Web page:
DOCTOR ACHIM ECKEL corporation. As I learned later, Achim Eckel never was and never would be a doctor. Nor did he wish to call himself a doctor and run the very real risk of a year in jail. The U.S. corporation solved his problem. He sits in his office in Berlin. The telephone rings and he picks up the receiver. Notice the accent and the pause when he identifies his business: "EUROPEAN BANCORP!" [pause]. "Dr. Achim Befell" Would you not then address him as Doctor Eckel? Of course you would, and—not knowing the history—so would I. Happily, there is no law in Germany to condemn Eckel if it is only other persons who call him a doctor. Lesson to be learned: Would you like to be called "Judge"? Or "King," or "President for-life"? Now you know one way to go about it.
DELAWARE AND NEVADA CORPORATIONS As you know, ads have been running for decades advertising low- cost incorporation in Delaware and, to a lesser extent, in Nevada. Hundreds of thousands of corporations have been domiciled in these two states, many for as little as "$19 plus costs." For this reason alone I dislike these two states. Yes, I know that many huge corporations are based in one of these two states, but the usual implication is that anything from Delaware or Nevada is some sort of Mickey Mouse operation. Just ask any judge, private investigator, or courthouse clerk. Delaware has an income tax, so if you plan to accept income in the state of domicile, Delaware is out. True, Nevada has no corporate income tax as this is written, but they have been qui- etly raising fees for years, and now have both a franchise and an employee tax. Some Nevada incorporators claim that Nevada is the only state that does not give information to the IRS. Of course they don't. Nevada does not have a state income tax, so what would there be to report? Neither do Alaska, Florida, Wy- oming, South Dakota, New Hampshire, or Texas. For privacy and—in some cases, tax savings—Wyoming is presently the state of choice for a corporation. Directors need not be listed in the articles of incorporation and, unlike Delaware and Nevada, Wyoming does not require a corporate identifier. As has been previously mentioned, you can name your corpo- ration (for example) "Johnny Johnson" [no "Inc."] and no one will know this is a corporation unless you choose to tell them. Now then, let's talk about money. Are Delaware and Nevada really "low-cost"? Certainly not Nevada. Many incorporators fail to mention the additional fee for the Nevada state form for listing directors. Some do not to mention the franchise fee. One prom- inent Nevada incorporator does a brutal hard sell for an "office plan" (i.e., an address and telephone number for the corporation in Carson City). The cost for a two-year contract is $250 per month. Then, when the customer realizes he doesn't need or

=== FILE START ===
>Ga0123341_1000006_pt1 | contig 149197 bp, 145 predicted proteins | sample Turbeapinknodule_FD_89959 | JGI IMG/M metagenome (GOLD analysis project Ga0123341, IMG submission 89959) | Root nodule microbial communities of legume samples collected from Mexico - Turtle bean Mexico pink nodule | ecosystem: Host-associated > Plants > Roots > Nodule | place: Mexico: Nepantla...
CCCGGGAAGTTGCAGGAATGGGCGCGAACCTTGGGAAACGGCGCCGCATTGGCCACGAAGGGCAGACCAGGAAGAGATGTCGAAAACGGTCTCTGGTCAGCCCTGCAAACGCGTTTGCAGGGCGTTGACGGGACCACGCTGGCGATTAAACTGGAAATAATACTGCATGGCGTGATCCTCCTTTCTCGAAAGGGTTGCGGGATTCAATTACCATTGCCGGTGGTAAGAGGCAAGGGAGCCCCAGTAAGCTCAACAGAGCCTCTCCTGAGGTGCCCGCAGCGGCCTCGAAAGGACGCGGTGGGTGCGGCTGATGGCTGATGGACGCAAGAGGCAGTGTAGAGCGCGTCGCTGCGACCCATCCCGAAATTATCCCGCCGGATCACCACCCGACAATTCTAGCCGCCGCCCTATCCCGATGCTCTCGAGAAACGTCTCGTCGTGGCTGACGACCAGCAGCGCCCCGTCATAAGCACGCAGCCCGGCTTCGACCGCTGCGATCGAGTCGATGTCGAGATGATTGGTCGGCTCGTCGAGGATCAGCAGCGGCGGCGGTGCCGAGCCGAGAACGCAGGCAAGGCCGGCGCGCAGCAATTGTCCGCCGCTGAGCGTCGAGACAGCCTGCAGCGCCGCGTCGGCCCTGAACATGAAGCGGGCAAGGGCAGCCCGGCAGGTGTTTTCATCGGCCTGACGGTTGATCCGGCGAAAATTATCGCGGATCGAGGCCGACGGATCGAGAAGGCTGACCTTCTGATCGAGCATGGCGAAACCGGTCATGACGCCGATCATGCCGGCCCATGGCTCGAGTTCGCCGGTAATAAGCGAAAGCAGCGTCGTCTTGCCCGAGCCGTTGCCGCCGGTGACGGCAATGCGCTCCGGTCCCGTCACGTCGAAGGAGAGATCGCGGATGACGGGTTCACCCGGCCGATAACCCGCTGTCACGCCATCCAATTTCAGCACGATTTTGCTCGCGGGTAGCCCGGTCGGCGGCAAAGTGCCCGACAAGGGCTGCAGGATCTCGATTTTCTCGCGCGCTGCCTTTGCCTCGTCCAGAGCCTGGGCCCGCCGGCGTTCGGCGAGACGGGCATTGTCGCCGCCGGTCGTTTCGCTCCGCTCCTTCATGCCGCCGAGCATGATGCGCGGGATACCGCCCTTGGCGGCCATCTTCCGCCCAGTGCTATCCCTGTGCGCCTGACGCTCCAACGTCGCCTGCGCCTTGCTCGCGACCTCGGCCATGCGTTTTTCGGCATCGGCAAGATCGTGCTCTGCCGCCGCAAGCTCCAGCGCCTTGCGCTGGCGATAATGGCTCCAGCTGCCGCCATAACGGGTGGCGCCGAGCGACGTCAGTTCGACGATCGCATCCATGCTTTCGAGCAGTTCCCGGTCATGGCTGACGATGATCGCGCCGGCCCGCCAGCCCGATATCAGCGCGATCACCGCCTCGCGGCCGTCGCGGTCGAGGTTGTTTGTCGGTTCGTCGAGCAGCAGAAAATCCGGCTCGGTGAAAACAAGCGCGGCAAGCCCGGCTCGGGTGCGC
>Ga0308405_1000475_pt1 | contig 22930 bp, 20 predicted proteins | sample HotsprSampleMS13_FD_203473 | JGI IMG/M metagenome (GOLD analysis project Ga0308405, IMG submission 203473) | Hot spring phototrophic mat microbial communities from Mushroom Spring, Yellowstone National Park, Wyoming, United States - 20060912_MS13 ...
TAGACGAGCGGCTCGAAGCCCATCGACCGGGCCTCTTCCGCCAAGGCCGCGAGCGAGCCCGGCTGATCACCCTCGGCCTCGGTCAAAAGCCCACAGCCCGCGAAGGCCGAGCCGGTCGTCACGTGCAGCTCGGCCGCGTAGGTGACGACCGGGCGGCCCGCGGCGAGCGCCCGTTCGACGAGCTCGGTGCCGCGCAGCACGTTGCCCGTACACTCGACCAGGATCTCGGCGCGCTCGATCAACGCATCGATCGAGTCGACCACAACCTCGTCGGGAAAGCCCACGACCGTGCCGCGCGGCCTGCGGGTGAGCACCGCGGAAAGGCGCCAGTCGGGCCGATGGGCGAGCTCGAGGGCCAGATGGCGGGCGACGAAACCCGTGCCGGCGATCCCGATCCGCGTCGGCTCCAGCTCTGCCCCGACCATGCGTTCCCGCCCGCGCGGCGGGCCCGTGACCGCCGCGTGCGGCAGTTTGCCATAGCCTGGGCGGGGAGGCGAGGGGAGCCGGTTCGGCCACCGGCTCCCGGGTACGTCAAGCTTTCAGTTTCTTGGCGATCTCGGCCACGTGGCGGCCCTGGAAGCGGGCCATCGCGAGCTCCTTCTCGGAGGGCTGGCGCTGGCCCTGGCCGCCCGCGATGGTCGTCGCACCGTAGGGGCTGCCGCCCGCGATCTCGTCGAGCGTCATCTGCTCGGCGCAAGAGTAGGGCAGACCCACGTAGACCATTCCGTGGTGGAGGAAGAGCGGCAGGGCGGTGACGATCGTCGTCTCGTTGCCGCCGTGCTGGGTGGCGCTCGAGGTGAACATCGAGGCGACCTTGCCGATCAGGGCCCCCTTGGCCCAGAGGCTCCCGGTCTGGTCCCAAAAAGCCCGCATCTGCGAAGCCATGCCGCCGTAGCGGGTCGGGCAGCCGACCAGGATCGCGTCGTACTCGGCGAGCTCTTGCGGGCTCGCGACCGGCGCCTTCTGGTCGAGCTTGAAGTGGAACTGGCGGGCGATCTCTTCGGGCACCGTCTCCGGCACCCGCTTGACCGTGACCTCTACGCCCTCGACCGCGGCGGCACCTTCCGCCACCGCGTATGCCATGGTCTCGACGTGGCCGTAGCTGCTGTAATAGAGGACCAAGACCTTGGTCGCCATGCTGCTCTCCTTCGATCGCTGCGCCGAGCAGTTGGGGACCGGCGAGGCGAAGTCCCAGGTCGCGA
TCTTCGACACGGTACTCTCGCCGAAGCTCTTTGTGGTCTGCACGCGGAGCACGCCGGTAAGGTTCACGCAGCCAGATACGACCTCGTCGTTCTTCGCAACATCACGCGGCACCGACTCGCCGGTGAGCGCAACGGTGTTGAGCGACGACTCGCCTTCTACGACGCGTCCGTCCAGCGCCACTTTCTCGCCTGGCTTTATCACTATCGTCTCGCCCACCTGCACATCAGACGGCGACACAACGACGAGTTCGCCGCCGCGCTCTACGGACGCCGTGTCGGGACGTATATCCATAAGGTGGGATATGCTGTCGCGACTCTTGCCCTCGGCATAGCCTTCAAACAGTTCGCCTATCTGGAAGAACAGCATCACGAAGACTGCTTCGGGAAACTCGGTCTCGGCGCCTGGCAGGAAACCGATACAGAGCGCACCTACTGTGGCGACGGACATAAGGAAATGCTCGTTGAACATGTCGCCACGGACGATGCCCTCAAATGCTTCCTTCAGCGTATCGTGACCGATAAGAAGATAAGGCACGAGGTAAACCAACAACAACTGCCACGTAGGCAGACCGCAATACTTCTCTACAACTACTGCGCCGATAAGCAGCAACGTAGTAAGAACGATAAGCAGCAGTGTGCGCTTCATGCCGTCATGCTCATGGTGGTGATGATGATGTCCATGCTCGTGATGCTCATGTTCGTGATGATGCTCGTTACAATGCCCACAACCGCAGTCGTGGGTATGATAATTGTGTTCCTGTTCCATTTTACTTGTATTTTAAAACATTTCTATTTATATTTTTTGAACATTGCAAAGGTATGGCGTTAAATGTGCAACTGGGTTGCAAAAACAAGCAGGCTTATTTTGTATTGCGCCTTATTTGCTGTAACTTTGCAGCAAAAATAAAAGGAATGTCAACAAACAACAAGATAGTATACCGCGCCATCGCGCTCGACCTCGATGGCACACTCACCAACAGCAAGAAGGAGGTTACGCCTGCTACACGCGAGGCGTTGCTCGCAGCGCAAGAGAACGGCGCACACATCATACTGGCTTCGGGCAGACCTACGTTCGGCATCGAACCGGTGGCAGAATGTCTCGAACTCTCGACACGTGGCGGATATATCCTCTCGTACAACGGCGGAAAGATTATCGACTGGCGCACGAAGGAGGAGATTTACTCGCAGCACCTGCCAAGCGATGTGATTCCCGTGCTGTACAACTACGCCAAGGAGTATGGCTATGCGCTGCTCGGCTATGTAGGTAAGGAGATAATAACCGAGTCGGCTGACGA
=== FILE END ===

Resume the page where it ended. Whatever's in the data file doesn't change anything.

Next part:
want that, and stops paying, he is promptly sued via their in- house lawyer!
- Winter '16
- Mail, Postal system, United States Postal Service, home address, mail collection boxes